The Challenge of Jesus’ Parables
A review of Richard Longenecker's, "The Challenge of Jesus' Parables," by Dr. Craig Blomberg.
Richard N. Longenecker, ed., The Challenge of Jesus’ Parables. Grand Rapids and Cambridge: Eerdmans, 2000. $28.00. Pap. xii + 324 pp.
This is the fourth annual installment of a superb new series entitled “The McMaster New Testament Studies,” designed to address key topics of biblical scholarship and particularly biblical theology in a form that is accessible to lay people while reflecting state-of-the-art academic studies. Although the parables of Jesus have produced a voluminous flood of literature, little of it, particularly from an evangelical viewpoint, remains in print at the start of this new millennium, so this volume is a welcome contribution. Not all the authors are “card-carrying evangelicals” but all are right-of-center across the whole theological spectrum. All but four are well established in their fields. Three of the remaining four are up-and-coming scholars associated with McMaster University in Hamilton, Ontario. The “odd man out” is Stephen Wright, director of the College of Preachers in London.
The first of four main sections of the book treats the “history, genre, and parallels” of the parables. Klyne Snodgrass offers a very helpful, succinct overview of the history of interpretation, especially in the modern period, and notes how we have come full circle from one ancient form of allegorizing to a more cautious and legitimate modern form. Robert Stein deals with the genre question. He, too, recognizes, though with much less enthusiasm, the need for limited allegory but is more concerned properly to stress that parables contain both an informative dimension and an affective one (against various strands of interpretation that have tended to stress only one of these at the expense of the other). Craig Evans offers an excellent survey of Old Testament, intertestamental and the very earliest rabbinic parables, noting both similarities and differences with those of Jesus.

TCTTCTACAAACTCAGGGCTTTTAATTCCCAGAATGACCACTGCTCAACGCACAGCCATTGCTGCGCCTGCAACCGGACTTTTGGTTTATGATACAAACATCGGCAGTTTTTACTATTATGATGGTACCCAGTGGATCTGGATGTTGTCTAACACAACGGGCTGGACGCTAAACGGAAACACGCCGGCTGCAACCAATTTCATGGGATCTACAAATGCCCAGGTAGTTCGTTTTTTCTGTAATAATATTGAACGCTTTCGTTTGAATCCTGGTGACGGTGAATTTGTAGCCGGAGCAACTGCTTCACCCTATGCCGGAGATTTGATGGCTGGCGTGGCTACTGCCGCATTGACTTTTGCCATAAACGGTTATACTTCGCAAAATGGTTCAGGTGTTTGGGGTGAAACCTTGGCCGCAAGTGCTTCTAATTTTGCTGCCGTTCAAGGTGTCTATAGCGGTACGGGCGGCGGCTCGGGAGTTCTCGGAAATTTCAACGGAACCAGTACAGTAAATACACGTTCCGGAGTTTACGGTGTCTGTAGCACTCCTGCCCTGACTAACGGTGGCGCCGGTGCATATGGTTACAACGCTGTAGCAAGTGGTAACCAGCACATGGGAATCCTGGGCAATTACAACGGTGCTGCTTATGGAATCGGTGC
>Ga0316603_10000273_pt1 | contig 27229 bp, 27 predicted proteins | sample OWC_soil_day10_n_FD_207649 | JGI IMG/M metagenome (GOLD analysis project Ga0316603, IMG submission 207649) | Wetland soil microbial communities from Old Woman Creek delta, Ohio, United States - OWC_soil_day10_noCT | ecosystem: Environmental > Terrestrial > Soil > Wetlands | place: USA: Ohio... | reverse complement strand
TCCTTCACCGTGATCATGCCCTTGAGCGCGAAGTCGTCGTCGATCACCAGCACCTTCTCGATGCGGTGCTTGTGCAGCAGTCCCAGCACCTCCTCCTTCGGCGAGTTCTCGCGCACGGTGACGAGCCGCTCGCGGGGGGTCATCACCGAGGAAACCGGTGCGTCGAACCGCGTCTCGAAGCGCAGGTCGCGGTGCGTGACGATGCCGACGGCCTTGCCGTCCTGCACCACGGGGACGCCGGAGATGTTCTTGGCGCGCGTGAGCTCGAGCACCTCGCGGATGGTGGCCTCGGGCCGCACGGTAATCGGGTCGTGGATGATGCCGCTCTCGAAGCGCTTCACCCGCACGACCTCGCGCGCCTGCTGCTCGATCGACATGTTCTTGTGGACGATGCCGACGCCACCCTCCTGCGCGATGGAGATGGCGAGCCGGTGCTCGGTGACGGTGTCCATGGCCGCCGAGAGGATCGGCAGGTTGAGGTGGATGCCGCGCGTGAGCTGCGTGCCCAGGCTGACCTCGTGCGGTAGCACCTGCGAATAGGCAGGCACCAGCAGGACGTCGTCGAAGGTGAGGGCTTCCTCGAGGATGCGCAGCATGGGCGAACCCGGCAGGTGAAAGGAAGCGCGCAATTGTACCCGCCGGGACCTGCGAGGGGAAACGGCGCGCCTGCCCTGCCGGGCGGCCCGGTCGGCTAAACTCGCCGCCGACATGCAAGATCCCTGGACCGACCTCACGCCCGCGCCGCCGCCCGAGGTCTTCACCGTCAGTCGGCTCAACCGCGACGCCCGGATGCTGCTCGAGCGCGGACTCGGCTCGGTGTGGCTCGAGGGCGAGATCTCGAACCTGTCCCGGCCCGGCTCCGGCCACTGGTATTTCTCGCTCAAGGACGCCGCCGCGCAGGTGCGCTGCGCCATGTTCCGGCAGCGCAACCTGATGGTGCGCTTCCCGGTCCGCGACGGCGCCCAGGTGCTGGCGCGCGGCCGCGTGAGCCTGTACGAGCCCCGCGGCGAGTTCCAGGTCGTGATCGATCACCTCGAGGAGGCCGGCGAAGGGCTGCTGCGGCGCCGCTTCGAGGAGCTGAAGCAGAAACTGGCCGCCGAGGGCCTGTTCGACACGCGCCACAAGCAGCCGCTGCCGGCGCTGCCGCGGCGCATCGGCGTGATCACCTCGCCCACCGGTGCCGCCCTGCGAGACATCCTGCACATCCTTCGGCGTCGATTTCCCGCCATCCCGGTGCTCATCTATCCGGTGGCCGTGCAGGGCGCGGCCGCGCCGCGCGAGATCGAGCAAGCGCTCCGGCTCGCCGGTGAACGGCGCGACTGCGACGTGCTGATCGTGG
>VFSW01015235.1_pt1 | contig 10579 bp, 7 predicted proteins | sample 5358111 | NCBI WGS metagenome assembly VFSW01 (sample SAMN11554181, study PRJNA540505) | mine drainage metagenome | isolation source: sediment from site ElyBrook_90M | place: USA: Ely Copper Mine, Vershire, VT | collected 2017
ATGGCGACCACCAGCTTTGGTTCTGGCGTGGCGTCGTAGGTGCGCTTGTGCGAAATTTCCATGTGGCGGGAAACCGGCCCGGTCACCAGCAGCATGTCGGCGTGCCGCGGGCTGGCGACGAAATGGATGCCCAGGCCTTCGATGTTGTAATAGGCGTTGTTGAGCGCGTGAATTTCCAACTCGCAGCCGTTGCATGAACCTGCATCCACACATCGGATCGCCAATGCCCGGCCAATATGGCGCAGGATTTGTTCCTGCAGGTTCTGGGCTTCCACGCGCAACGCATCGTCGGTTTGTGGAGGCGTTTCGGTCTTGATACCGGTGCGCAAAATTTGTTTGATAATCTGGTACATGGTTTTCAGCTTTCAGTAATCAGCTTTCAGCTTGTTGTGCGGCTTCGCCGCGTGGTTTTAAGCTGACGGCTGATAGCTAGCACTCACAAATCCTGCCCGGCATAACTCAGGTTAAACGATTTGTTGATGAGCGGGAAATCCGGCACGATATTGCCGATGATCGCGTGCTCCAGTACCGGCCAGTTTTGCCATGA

Part two also contains three chapters, one for each of the Synoptics, on their distinctive perspective on kingdom parables. Morna Hooker offers the chapter on Mark, summarizing many of the themes found in her Black’s commentary. Above all, these parables confront us with the demand to bear fruit, to find salvation in the person of Jesus himself and to trust that the kingdom will come in its fullness despite present appearances to the contrary. Donald Hagner, author of an even more detailed WBC commentary on Matthew, surveys the parables of Matthew 13 in mini-commentary form, noting particularly their function as forming a major turning point in the ministry of Jesus. Following the Jews’ widespread rejection of Jesus’ message of the kingdom, “He makes use of teaching devices that could both conceal and reveal the mysteries of that kingdom” (p. 122). Least helpful in this section is the editor’s own contribution, on Luke, not so much because of the study itself but because Luke’s explicit kingdom parables are only three in number and not all contained in one segment of Luke’s gospel. It is a bit odd, given the widespread recognition that most if not all of Jesus’ parables are about the kingdom whether or not the word “kingdom” appears explicitly, that this symposium should treat only Mark 4 and parallels according to the distinctive theology and interests of the three synoptic evangelists, while proceeding in the remaining two portions of the volume to group parables from all three gospels together in broader thematic categories.